Friday, February 5, 2016

Friday Video: Boston by Streetcar, c1903

Friday, February 5, 2016

Isabella reporting,

Some of our most popular Friday Videos have featured turn-of-the-20th-century cities captured by early outdoor cameramen, usually from a streetcar. Here is Paris, and here's New York (in a blizzard) - and now we have these street scenes of Boston, c1903.

For those familiar with the city, this short film includes views of North Station, South Station, Atlantic Avenue, Copley Square, and Huntingdon Avenue. It's also a chronicle of urban transportation: while most people are traveling by foot, there are plenty of horse-drawn vehicles as well as streetcars, plus the newer trolleys and elevated cars whose tunnels are seen under construction.  It's also a time without crosswalks or traffic lights, with pedestrians jaywalking with bravado. I love seeing how formally everyone is dressed, too, with almost every man and woman wearing a hat. For more about the film, see this article by the New England Historical Society.

This video was shared with me almost simultaneously by two of the blog's New England friends, Kimberly Alexander and Andrea Cawelti. Thank you both!

Thursday, February 4, 2016

The Hairdresser, 1827

Thursday, February 4, 2016
Hairdresser
Loretta reports:

The Book of English Trades was a guide aimed mainly at a young audience, explaining what people did and what they were paid. It continued to appear, year after year, and you can find it online in many editions. The clippings here are from the 1827 edition.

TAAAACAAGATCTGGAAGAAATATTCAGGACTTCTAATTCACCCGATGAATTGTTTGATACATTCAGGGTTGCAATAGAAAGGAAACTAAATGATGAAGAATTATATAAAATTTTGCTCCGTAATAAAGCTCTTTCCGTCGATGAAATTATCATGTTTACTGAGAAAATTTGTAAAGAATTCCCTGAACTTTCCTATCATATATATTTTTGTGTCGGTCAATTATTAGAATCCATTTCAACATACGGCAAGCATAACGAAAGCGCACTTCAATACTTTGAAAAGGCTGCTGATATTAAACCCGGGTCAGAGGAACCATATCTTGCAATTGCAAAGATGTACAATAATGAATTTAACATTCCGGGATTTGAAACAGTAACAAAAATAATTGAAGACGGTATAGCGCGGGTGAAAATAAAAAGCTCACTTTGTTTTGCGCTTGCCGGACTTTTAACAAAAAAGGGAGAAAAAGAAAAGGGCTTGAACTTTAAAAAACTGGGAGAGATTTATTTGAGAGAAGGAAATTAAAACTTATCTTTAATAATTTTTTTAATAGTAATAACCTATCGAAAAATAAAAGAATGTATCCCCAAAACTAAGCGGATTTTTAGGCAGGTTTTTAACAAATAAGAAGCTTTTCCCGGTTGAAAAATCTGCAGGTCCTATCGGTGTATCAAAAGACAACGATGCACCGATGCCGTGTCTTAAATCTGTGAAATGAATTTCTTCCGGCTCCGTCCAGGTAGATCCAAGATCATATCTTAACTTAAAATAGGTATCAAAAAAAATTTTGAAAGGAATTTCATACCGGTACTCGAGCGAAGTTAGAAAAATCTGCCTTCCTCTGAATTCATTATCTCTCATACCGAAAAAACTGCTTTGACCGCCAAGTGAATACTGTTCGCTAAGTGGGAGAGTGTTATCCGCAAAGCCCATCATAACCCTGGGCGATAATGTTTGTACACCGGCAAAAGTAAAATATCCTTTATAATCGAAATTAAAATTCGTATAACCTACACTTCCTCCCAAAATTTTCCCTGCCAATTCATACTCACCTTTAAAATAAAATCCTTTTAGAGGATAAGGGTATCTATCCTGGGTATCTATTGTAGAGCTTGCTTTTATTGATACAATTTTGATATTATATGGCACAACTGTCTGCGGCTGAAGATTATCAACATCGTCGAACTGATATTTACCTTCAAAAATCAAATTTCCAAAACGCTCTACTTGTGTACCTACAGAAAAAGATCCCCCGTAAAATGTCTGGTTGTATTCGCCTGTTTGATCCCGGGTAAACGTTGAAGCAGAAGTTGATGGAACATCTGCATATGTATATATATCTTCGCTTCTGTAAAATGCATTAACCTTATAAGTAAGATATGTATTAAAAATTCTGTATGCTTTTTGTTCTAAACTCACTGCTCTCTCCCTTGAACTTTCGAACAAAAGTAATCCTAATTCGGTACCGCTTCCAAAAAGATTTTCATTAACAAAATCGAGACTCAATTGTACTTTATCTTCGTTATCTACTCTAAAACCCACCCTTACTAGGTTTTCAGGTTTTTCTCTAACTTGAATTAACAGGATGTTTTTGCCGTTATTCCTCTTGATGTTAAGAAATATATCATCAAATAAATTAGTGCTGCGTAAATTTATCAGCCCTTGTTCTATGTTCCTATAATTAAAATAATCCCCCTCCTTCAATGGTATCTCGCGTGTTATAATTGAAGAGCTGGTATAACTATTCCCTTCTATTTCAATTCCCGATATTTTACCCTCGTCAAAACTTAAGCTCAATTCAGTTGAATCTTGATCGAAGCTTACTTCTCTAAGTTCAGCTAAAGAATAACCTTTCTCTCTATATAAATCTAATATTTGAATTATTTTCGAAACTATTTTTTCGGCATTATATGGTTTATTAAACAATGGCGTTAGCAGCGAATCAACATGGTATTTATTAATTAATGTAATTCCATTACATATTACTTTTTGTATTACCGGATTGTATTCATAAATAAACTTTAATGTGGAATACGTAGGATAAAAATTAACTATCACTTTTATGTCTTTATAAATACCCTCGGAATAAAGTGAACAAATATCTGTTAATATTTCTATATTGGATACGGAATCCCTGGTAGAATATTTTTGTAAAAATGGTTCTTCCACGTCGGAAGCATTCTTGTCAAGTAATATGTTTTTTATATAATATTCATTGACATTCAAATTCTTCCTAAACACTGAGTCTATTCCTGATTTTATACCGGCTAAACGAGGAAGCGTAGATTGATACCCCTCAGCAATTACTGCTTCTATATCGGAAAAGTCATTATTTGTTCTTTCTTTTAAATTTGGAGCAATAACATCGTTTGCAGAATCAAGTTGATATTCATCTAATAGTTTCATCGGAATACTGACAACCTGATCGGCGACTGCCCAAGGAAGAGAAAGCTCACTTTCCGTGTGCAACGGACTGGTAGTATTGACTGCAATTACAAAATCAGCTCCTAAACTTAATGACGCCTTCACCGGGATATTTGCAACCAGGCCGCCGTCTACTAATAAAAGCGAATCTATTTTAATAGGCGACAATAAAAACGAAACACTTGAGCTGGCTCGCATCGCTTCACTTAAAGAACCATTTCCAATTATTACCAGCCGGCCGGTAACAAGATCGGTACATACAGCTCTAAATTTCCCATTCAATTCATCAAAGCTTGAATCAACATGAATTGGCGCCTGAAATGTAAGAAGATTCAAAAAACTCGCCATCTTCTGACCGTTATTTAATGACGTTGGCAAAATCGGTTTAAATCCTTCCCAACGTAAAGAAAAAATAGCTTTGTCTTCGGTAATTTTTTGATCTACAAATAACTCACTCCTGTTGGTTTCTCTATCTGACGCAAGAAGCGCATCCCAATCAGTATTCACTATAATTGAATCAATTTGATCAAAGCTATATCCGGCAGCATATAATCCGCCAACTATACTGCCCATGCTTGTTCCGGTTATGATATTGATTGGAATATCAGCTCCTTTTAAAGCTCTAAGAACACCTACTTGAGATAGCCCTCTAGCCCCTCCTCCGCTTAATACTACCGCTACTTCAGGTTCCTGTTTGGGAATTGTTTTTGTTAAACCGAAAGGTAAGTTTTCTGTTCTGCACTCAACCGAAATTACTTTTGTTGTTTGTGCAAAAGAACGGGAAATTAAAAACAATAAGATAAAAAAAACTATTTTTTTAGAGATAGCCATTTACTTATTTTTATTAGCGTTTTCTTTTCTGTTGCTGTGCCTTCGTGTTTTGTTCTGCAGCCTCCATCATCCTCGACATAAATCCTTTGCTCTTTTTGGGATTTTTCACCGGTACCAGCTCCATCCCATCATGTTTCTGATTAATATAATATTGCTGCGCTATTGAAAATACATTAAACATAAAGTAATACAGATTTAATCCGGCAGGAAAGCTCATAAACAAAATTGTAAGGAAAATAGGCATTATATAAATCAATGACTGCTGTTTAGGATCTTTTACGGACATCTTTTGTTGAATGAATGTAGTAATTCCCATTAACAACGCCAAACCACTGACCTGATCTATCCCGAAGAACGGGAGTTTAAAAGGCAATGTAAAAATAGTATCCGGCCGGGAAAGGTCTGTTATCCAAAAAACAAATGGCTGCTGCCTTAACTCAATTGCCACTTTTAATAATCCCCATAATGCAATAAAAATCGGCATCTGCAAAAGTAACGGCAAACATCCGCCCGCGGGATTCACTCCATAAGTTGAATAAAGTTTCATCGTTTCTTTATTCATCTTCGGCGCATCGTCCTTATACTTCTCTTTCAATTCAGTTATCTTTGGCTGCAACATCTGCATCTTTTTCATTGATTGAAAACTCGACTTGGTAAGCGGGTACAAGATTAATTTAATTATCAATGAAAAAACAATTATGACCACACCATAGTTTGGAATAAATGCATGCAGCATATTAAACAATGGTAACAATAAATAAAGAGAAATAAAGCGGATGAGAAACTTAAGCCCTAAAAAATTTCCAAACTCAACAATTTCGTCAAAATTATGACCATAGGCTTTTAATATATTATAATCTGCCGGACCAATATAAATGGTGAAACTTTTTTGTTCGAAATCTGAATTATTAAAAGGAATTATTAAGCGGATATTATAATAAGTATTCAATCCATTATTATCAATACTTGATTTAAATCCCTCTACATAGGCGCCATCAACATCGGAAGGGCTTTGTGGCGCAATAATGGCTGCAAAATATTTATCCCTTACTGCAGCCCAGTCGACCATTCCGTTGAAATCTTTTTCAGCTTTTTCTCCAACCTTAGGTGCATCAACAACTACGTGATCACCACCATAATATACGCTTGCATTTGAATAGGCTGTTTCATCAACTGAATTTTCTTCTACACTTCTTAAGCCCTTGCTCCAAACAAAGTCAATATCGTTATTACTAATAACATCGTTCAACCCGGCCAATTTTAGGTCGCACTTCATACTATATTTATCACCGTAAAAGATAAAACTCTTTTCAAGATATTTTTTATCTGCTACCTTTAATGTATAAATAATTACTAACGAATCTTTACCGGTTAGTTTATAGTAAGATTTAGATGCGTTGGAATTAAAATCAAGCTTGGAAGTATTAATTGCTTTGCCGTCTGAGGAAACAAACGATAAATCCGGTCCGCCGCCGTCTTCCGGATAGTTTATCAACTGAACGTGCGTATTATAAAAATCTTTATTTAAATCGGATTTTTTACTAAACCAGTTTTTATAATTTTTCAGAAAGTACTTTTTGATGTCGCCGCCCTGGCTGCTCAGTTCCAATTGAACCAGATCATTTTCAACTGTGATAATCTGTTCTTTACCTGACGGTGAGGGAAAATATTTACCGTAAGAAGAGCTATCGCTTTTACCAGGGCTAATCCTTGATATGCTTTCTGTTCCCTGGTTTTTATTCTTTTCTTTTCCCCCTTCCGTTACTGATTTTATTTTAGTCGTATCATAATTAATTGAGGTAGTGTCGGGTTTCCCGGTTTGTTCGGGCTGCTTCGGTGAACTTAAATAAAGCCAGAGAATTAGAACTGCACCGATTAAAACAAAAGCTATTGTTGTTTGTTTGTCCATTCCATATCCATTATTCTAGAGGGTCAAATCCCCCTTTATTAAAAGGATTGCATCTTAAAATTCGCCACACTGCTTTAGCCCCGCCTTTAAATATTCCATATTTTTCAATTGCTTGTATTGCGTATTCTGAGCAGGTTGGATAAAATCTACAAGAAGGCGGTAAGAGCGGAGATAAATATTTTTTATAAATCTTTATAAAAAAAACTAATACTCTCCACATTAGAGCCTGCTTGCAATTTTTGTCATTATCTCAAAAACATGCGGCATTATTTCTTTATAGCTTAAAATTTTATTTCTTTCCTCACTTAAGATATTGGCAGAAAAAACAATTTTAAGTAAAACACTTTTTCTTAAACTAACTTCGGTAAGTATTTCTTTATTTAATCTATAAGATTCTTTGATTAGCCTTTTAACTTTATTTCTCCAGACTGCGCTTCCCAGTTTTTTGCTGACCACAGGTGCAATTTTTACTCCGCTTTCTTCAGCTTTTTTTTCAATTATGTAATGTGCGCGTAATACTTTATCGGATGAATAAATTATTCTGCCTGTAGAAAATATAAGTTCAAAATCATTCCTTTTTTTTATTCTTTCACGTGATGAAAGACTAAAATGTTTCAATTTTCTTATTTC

You can read the full entry online beginning here.




Clicking on the image will enlarge it.  Clicking on the caption will take you to the source, where you can learn more and enlarge images as needed.

Tuesday, February 2, 2016

Men in Kilts in Paris, 1815

Tuesday, February 2, 2016

Isabella reporting,

Some things never change. While there can be no doubt as to the courage shown by Highlanders in battle over the centuries, the fascination with what they're wearing (or not) beneath their kilts appears to be at least two hundred years old, if this this print is any indication. (As always, please click on the image to enlarge.)

In October, 1815, when this print was made, the Treaty of Paris that ended the Napoleonic Wars had yet to be signed, but Paris and much of France was already occupied by soldiers from the Coalition countries that had defeated Napoleon. Among these countries was Great Britain, who contributed soldiers from Ireland, Wales, and Scotland as well as England.

Apparently the Highlanders shown here were among those soldiers occupying Paris. Strolling together through a park, they've paused to buy fruit from a vendor. As they bend down to complete their purchase, the two fashionably dressed women behind them are making not-so-subtle excuses to bend over themselves - one to retrieve the child's toy, the other to adjust the laces on her shoe - and thereby gain a, ahem, better view. The print's title, Le Prétexte, (The Pretense) says it all, doesn't it?

A small observation: while it's difficult to identify the gender of children in this era since both small boys and girls were dressed in much the same garments, I'm guessing that the toddler in the print, right, is male since he's playing with a ball, and not a doll, and the ribbon sash is red, a masculine color for the time. If you look closely, you'll see that beneath the child's gown he is is wearing gathered pantalettes, intended to keep him decent while he plays. The pantalettes appear to be plaid, much like the tartan of the soldiers' kilts. Hmm....

Above: Le Prétexte  published by Aaron Martinet, Paris, October, 1815. The British Museum.